November 22. Last week, Apple updated some software and broke my program I used to make this stuff accessible to y'all. It's been fixed now, so as I try to catch up, please check out the wonderfulness I tried to give you this past week. There will be more relevant coming this week, which will follow the Nov. 15 items. One less thing you have to give thanks for this holiday season.
November 15. It's a confusing season. The Masters golf tournament is being played. Black Friday happened a month ago. Starbucks started selling pumpkin spice lattes since before the pandemic began. And yet, when I look forward, Thanksgiving is still rushing at us, a week closer than the last time I checked. Of course we weren't able to finalize plans as early as we usually do, what with the CoVID-19 thingie messing up everything. We'll muddle through. I get to have my annual pre-holiday panic attack, centered around having an uncooked or undercooked turkey, and not having enough food, both of which never happen. So the grand adventure continues.
The Conspiracy Theorist
The latest from the desk of the CT is a doozy. Donald Trump will not only not pardon two turkeys this year, but he will set up a guillotine in the middle of Pennsylvania Ave. to behead them. Why? Because he wasn't able to behead anybody during his presidency, and this will have to do. Or he found out that the turkeys voted for him illegally and wants to destroy the evidence.
Another theory: Trump may not pardon two members of the species Meleagris gallopavo, but will pardon Rudy Giuliani and Kayleigh McEnany, as well as all members of his cabinet.
Did You Know?
Compact Discs supposedly take a million years to decompose in landfills. Since neither CDs or landfills have been around for a million years, how did whoever figure that out? Also, thinking of millions of copies of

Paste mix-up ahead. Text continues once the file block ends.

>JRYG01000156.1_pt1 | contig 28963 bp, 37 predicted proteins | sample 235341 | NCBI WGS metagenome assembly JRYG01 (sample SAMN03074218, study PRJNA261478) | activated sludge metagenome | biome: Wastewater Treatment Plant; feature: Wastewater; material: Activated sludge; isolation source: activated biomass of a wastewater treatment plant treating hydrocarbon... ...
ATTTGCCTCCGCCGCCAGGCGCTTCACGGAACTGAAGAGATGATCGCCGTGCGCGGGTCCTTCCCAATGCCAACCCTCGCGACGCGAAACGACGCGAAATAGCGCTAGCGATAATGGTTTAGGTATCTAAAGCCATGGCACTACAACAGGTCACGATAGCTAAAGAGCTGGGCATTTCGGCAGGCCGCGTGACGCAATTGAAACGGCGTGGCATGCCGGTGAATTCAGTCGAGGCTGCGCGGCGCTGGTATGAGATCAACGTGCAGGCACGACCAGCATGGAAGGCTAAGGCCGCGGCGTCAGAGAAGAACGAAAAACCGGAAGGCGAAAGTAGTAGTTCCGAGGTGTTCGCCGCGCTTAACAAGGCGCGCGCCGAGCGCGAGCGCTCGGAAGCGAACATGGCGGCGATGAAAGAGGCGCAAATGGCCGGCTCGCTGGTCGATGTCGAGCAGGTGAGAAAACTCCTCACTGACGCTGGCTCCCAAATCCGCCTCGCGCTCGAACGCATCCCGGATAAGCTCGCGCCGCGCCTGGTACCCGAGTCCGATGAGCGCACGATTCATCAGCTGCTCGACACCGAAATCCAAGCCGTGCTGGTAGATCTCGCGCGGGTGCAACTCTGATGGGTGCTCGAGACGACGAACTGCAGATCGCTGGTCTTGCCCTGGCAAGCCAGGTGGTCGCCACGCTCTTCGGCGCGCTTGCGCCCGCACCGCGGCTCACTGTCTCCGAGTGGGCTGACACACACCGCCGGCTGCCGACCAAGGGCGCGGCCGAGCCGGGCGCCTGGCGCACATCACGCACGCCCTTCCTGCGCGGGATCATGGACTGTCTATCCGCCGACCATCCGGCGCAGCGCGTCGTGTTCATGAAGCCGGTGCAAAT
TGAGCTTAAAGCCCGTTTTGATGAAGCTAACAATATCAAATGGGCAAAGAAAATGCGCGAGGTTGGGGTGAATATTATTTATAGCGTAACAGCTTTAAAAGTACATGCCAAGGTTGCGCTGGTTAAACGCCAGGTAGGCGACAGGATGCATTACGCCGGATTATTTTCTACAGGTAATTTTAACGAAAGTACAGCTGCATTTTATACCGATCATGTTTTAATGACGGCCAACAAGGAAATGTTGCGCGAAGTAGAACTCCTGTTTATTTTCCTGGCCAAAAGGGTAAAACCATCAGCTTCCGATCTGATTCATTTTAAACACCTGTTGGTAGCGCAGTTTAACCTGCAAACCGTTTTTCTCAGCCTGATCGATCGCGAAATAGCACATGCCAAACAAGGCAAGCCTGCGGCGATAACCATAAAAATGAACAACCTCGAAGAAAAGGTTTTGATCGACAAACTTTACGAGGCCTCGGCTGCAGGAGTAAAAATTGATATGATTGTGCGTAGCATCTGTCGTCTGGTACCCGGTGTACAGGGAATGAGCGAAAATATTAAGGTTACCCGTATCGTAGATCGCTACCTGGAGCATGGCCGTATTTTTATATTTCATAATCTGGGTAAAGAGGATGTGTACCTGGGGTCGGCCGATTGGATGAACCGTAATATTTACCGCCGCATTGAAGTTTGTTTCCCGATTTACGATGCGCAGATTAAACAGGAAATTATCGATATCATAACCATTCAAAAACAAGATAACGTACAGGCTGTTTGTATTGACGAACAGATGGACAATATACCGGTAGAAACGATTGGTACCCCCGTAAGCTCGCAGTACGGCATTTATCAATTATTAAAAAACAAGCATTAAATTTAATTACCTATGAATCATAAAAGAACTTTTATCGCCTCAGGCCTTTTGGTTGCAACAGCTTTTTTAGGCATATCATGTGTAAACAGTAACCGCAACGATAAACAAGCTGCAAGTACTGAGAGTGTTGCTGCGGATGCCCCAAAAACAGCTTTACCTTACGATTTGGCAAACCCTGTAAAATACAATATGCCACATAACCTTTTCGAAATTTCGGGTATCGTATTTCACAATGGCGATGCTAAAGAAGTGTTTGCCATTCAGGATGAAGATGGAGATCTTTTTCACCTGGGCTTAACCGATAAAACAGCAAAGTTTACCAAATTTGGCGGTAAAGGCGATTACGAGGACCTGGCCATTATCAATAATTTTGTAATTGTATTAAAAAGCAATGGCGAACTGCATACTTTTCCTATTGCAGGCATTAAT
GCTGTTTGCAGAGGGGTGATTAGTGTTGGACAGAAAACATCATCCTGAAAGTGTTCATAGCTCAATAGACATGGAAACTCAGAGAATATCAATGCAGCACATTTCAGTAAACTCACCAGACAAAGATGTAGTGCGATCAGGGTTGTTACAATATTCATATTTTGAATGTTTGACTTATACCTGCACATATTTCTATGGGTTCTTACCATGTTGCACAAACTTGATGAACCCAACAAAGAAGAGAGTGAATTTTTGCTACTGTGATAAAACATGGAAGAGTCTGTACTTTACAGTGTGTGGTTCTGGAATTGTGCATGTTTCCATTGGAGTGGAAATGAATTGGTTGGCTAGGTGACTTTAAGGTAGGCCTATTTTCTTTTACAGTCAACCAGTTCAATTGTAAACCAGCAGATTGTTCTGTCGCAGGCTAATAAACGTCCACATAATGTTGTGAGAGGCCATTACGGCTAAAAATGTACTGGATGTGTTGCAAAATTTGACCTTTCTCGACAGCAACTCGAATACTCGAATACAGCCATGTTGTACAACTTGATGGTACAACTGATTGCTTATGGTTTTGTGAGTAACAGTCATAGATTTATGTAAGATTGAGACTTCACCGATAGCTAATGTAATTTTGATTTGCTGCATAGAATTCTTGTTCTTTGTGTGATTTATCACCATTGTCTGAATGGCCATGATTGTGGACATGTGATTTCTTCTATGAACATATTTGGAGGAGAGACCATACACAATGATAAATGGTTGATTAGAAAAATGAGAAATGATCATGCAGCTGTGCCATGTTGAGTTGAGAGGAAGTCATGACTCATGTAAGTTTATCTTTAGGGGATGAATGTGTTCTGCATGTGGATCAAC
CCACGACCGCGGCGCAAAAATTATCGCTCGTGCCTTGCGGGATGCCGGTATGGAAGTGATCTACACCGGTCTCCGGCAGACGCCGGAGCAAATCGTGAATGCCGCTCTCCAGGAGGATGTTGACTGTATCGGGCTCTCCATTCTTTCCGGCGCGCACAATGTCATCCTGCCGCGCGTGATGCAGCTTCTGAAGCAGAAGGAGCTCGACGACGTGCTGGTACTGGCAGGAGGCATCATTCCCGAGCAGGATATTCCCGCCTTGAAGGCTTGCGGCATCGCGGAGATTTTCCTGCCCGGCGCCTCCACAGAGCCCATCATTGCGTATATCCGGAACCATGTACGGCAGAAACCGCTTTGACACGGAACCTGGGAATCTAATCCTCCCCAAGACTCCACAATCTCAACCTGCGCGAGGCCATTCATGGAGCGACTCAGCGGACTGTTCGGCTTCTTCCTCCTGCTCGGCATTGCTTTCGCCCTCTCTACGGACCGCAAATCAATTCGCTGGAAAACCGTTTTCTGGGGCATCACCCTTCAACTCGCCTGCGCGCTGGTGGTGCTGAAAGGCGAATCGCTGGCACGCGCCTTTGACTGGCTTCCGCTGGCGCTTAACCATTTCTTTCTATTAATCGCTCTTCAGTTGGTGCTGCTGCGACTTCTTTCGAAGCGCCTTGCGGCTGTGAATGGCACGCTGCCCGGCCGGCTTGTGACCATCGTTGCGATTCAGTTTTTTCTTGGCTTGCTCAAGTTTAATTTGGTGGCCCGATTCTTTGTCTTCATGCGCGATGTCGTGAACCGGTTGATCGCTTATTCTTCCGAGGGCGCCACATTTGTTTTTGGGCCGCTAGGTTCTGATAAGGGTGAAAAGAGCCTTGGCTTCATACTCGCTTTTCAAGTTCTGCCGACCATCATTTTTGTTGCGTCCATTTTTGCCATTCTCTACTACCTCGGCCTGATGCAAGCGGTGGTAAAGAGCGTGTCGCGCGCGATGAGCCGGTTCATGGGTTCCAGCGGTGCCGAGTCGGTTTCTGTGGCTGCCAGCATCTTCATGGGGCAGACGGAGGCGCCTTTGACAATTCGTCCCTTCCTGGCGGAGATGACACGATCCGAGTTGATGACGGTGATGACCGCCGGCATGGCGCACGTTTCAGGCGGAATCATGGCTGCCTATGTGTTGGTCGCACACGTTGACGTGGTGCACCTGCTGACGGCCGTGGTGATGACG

Who let the dogs out?
The Macarena and anything featuring Barney the Purple Dinosaur in landfills gives a whole new meaning to toxic waste.
Yes, another headline.
In CNN's Good News section, I learned that
Texas boy wins first place in national mullet championship.
How good is that? It's a semi-sincere question.
O.K., I can handle one kid in Texas still having a mullet 30 years after the fad peaked, but enough wearers to have a competition?
And if you're thinking irony, nobody in the history of ever wore a mullet ironically, even David Spade in Joe Dirt.
I saw a picture of the Four Seasons Total Landscaping event in Philadelphia held by Trump's lawyers. I think the picture itself has a message or two, regardless of what the words were.
FSTL works out of a simple cement-block building. It's definitely a working facility. The team was outside in the sunshine. I'm guessing venue costs were minimal.
The backdrop was a garage door covered in Trump/Pence yard signs, I'm guessing left over from the campaign, again minimal cost. There wasn't an American flag in sight.
There are ten people in the photograph. Eight are wearing masks.
I've noticed that quite often, if I read about something, I will read about it again. I'm not talking about news items which you expect to see across news sources. No, these are unrelated and different takes on a common theme.
I've mentioned Jeff Goins before and he's been having an interesting summer, with some big changes in his life totally unrelated to the pandemic. A recent blog post/articleis a case in point. I liked this quotation, and it indicates the direction he's going:
Our most brilliant work, I believe, comes from a curiosity about life and the universe and who we are. The more curious you are about yourself, the more creative you can be. And when we hold on to these fixed notions of identity, we kill our capacity for what could be.
Then today I was reading some poetry when I came upon this, from Charles Bukowski's
invent yourself and then reinvent yourself.
So whatever you're doing, today is a chance to do something new, or in a new way. Grab reinvention!
I like word riddles and questions, especially if they have no answers and show just how smart the questioner is. The most famous is,
What rhymes with orange followed by
what is a synonym for thesaurus?
My new candidate:
what alliterates with alliteration?
Bonus observation: if you stare at it long enough, thesaurus is one of those words that looks like it's spelled incorrectly, even when it is correct.